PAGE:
Few classes of drugs have managed to simultaneously take the endocrinology, nephrology, and cardiology worlds by storm like the sodium-glucose cotransporter 2 inhibitors (SGLT2is). It almost seems too good to be true, but so far, rigorously designed randomized controlled trials and large prospective observational studies continue to reaffirm their pleiotropic effects in a variety of patient populations, including those afflicted by CKD.
The discovery of the glucose transport through the rat kidney tubules in the 1980s laid the foundation for the detection of two proteins belonging to a new class of glucose transporters: sodium-glucose cotransporter 1 (SGLT1) and SGLT2. Although SGLT1 is found in the intestine, kidneys, and other organs, SGLT2 is specific to the kidney and is responsible for reclaiming sodium and approximately 90% of the total filtered glucose (approximately 180 g/d) in the proximal tubule.
Half a century prior to the discovery of SGLTs, phlorizin, a nonselective SGLT inhibitor derived from the root bark of the apple tree, was shown to lower the serum glucose level by preventing the renal reabsorption of glucose. Its effects were not limited to the kidneys, and because it had a low intestinal absorption and interfered with glucose transport in other organs, it was not feasible for human use. However, phlorizin triggered interest in diabetes drugs development. Over the subsequent decades, large industry-sponsored trials found SGLT2is to be safe and effective at improving glucose control in adults with type 2 diabetes. However, their role in glucose control was somewhat overshadowed by the impressive reduction in cardiovascular morbidity and mortality and kidney disease progression in a variety of patient populations. This led to changes in clinical practice guidelines for the treatment of both heart failure and diabetic kidney disease.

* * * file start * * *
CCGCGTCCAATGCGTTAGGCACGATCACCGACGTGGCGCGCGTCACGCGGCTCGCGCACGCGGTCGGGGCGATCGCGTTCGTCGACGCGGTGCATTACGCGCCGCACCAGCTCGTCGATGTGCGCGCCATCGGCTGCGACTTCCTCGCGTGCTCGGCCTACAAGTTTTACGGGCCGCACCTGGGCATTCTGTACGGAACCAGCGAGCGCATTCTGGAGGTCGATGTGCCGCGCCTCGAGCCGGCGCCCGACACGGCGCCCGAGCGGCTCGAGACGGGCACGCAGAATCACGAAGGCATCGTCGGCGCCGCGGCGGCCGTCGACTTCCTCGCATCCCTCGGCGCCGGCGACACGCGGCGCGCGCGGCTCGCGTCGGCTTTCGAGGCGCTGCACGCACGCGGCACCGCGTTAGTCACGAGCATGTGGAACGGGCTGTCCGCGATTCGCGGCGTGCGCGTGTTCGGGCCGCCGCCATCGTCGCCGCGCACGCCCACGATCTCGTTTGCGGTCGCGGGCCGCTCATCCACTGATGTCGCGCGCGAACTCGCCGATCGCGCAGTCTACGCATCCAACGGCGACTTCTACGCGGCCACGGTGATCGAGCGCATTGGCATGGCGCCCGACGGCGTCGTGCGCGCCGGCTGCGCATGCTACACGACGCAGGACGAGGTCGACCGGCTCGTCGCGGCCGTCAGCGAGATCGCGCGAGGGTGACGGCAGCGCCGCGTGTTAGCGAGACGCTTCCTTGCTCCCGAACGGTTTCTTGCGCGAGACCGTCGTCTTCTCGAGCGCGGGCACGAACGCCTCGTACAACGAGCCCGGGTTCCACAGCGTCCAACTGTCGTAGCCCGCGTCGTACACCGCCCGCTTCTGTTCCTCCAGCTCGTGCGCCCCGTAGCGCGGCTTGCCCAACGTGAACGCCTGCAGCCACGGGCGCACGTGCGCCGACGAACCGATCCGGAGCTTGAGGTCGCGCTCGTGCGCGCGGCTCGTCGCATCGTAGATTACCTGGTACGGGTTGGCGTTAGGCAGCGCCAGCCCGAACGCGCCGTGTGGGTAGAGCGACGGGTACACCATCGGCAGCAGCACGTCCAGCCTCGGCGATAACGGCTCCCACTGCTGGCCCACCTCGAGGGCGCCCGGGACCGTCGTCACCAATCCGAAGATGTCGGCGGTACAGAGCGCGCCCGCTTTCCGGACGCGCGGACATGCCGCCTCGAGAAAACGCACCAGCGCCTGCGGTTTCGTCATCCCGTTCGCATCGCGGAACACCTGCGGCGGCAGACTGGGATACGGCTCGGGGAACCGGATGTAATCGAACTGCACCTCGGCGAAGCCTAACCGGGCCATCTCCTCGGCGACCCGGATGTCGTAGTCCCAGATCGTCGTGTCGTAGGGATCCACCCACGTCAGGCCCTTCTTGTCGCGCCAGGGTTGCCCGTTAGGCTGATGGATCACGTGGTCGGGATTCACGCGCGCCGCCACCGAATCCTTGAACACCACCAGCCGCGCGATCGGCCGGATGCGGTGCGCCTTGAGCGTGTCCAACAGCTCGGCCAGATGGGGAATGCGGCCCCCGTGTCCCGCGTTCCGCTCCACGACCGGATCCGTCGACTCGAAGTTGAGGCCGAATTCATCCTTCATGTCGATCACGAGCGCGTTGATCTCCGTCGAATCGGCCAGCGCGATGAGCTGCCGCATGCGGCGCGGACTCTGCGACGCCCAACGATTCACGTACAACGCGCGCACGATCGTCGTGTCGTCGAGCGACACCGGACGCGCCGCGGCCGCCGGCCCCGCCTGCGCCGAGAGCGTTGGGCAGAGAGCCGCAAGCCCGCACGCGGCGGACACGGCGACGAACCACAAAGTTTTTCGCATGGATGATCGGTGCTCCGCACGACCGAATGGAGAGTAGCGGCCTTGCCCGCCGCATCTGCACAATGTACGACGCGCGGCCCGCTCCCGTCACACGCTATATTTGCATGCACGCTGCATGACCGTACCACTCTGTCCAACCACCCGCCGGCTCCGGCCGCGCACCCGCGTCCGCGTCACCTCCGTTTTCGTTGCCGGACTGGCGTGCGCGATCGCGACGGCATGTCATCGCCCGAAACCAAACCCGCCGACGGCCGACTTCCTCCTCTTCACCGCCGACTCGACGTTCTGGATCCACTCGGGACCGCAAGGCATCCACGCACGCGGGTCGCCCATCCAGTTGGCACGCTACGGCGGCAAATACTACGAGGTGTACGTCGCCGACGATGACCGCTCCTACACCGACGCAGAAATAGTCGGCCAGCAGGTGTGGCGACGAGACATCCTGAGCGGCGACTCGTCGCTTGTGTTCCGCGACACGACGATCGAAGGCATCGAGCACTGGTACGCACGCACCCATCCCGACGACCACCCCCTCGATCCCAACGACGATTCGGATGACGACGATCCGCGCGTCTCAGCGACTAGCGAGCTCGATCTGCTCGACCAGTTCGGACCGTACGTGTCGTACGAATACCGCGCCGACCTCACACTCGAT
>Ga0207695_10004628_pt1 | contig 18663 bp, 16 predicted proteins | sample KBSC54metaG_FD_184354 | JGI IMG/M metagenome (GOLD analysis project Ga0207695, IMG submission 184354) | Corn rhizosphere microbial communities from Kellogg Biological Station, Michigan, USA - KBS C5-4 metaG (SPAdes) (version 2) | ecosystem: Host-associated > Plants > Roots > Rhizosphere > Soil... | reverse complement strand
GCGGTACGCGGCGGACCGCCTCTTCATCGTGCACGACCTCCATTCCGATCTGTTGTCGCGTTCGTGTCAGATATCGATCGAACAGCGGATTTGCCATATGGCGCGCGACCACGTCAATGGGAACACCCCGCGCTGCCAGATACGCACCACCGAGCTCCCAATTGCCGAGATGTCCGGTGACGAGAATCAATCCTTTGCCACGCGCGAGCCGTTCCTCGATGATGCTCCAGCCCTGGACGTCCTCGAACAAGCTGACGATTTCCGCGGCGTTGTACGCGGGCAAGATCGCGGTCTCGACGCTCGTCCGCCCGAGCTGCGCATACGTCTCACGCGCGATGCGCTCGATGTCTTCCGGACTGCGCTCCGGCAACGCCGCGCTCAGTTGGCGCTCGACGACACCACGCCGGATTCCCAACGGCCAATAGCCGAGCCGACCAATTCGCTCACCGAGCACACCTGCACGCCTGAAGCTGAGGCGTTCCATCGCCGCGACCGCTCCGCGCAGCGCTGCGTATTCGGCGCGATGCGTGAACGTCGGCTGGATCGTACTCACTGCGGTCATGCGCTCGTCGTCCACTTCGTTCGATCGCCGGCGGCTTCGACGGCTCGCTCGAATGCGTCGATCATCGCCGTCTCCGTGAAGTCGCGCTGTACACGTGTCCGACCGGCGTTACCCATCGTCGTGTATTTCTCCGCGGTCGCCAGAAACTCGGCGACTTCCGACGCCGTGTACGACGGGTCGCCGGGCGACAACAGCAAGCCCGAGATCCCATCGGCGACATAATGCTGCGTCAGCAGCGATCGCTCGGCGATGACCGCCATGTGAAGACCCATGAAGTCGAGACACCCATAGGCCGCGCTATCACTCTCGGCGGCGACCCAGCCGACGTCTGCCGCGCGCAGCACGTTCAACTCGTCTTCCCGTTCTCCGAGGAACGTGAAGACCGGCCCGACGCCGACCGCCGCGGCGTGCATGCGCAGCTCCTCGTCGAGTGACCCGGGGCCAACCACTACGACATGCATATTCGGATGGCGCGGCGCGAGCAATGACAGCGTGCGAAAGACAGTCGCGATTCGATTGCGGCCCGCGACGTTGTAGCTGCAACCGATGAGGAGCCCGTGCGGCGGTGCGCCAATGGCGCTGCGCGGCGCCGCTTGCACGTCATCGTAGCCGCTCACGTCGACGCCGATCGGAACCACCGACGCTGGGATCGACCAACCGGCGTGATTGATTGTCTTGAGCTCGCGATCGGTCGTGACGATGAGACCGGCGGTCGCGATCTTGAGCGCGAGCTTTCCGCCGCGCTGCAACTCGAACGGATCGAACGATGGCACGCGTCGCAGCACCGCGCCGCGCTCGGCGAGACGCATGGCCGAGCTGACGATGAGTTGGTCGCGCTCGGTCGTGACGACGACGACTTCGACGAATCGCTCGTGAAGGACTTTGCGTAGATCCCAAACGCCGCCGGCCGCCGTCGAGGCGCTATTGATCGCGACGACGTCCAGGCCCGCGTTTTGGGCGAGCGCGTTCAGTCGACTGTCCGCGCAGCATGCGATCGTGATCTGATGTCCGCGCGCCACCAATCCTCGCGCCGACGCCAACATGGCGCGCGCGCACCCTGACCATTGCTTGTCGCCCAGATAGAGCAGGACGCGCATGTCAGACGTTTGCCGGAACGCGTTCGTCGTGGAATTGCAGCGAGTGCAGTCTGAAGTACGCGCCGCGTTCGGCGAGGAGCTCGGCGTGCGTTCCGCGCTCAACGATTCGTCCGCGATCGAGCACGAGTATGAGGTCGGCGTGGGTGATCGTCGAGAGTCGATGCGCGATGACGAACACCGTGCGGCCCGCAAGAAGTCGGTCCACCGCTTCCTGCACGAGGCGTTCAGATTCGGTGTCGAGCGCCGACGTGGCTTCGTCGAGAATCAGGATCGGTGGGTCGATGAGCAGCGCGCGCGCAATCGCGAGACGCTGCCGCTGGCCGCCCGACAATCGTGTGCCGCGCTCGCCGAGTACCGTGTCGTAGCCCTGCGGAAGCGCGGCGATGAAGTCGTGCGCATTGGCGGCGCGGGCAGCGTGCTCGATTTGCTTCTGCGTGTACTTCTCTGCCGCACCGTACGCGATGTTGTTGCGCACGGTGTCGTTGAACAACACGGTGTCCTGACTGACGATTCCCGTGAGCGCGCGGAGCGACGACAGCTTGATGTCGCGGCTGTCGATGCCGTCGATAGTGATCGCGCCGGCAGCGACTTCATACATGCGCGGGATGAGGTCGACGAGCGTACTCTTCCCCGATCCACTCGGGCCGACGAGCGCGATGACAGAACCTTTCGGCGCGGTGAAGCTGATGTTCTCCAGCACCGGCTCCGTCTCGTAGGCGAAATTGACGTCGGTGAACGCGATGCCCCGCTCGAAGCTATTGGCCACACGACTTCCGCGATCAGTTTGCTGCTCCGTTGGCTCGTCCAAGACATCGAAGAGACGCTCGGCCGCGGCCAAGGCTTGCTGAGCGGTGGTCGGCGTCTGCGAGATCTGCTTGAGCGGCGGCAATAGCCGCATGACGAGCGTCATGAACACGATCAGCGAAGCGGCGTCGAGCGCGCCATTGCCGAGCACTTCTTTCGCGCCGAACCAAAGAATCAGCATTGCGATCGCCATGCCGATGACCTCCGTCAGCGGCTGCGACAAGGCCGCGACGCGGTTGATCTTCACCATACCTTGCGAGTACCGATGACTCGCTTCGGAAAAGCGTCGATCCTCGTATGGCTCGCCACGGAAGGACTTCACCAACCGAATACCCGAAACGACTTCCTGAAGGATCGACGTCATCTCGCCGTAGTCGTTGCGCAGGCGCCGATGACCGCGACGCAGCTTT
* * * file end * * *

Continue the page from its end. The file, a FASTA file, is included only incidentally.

Like any other pharmacologic compound, SGLT2is are not free of side effects, including genitourinary infections, AKI, ketoacidosis, lower limb amputations, loss of bone mineral density, and bone fractures. The bone fracture complication was first reported in 13 participants with and without CKD taking dapagliflozin (1), and subsequently, in 114 CANVAS study participants taking canagliflozin (2). In people over 65 years old with both diabetes and CKD, which individually increase skeletal fragility, adding a therapy that could elevate fracture risk may seem hazardous. In January 2016, the Food and Drug Administration issued a warning regarding the increased risk of bone fractures with canagliflozin and stated that a class effect of these drugs is under investigation.